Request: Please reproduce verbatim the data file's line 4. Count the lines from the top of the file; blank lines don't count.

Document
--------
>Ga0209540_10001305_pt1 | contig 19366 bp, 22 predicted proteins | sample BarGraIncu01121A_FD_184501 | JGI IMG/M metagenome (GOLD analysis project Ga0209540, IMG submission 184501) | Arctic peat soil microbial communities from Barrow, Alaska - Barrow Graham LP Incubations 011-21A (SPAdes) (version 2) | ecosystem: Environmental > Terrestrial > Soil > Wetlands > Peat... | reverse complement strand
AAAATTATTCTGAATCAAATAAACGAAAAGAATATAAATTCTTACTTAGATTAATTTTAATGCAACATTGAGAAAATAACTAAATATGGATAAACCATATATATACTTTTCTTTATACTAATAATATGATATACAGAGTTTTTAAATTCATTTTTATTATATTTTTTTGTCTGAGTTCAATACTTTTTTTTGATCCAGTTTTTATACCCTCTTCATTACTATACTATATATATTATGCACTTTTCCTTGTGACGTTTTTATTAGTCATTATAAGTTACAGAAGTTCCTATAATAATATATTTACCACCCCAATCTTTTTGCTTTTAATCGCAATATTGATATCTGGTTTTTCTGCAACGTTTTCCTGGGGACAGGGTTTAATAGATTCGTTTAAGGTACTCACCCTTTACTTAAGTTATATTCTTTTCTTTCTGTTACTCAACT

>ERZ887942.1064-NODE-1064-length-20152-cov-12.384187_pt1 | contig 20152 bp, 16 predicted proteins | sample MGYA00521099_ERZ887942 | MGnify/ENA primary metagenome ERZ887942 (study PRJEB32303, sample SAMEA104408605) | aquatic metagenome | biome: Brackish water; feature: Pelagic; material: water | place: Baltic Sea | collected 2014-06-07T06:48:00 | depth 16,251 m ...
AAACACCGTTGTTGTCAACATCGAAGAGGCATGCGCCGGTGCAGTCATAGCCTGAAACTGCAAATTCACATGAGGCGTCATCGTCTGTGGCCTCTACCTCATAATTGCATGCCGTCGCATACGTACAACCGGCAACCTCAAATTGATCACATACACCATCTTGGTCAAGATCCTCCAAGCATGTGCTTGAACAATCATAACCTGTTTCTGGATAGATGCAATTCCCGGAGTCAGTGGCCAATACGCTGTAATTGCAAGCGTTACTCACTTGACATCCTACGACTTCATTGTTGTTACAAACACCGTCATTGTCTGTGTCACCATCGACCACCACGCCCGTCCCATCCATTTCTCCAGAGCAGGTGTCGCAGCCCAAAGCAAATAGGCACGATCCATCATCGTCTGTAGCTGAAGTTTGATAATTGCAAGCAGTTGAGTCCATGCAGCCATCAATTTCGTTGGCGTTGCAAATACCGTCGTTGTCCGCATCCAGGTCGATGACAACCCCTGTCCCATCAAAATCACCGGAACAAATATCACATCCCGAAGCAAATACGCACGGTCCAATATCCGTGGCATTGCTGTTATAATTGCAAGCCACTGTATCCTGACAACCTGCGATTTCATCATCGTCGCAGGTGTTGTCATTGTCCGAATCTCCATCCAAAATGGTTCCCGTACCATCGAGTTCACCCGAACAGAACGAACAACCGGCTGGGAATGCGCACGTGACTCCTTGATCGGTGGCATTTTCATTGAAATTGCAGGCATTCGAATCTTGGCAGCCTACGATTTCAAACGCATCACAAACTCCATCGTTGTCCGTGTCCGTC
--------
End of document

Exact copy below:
AAACACCGTTGTTGTCAACATCGAAGAGGCATGCGCCGGTGCAGTCATAGCCTGAAACTGCAAATTCACATGAGGCGTCATCGTCTGTGGCCTCTACCTCATAATTGCATGCCGTCGCATACGTACAACCGGCAACCTCAAATTGATCACATACACCATCTTGGTCAAGATCCTCCAAGCATGTGCTTGAACAATCATAACCTGTTTCTGGATAGATGCAATTCCCGGAGTCAGTGGCCAATACGCTGTAATTGCAAGCGTTACTCACTTGACATCCTACGACTTCATTGTTGTTACAAACACCGTCATTGTCTGTGTCACCATCGACCACCACGCCCGTCCCATCCATTTCTCCAGAGCAGGTGTCGCAGCCCAAAGCAAATAGGCACGATCCATCATCGTCTGTAGCTGAAGTTTGATAATTGCAAGCAGTTGAGTCCATGCAGCCATCAATTTCGTTGGCGTTGCAAATACCGTCGTTGTCCGCATCCAGGTCGATGACAACCCCTGTCCCATCAAAATCACCGGAACAAATATCACATCCCGAAGCAAATACGCACGGTCCAATATCCGTGGCATTGCTGTTATAATTGCAAGCCACTGTATCCTGACAACCTGCGATTTCATCATCGTCGCAGGTGTTGTCATTGTCCGAATCTCCATCCAAAATGGTTCCCGTACCATCGAGTTCACCCGAACAGAACGAACAACCGGCTGGGAATGCGCACGTGACTCCTTGATCGGTGGCATTTTCATTGAAATTGCAGGCATTCGAATCTTGGCAGCCTACGATTTCAAACGCATCACAAACTCCATCGTTGTCCGTGTCCGTC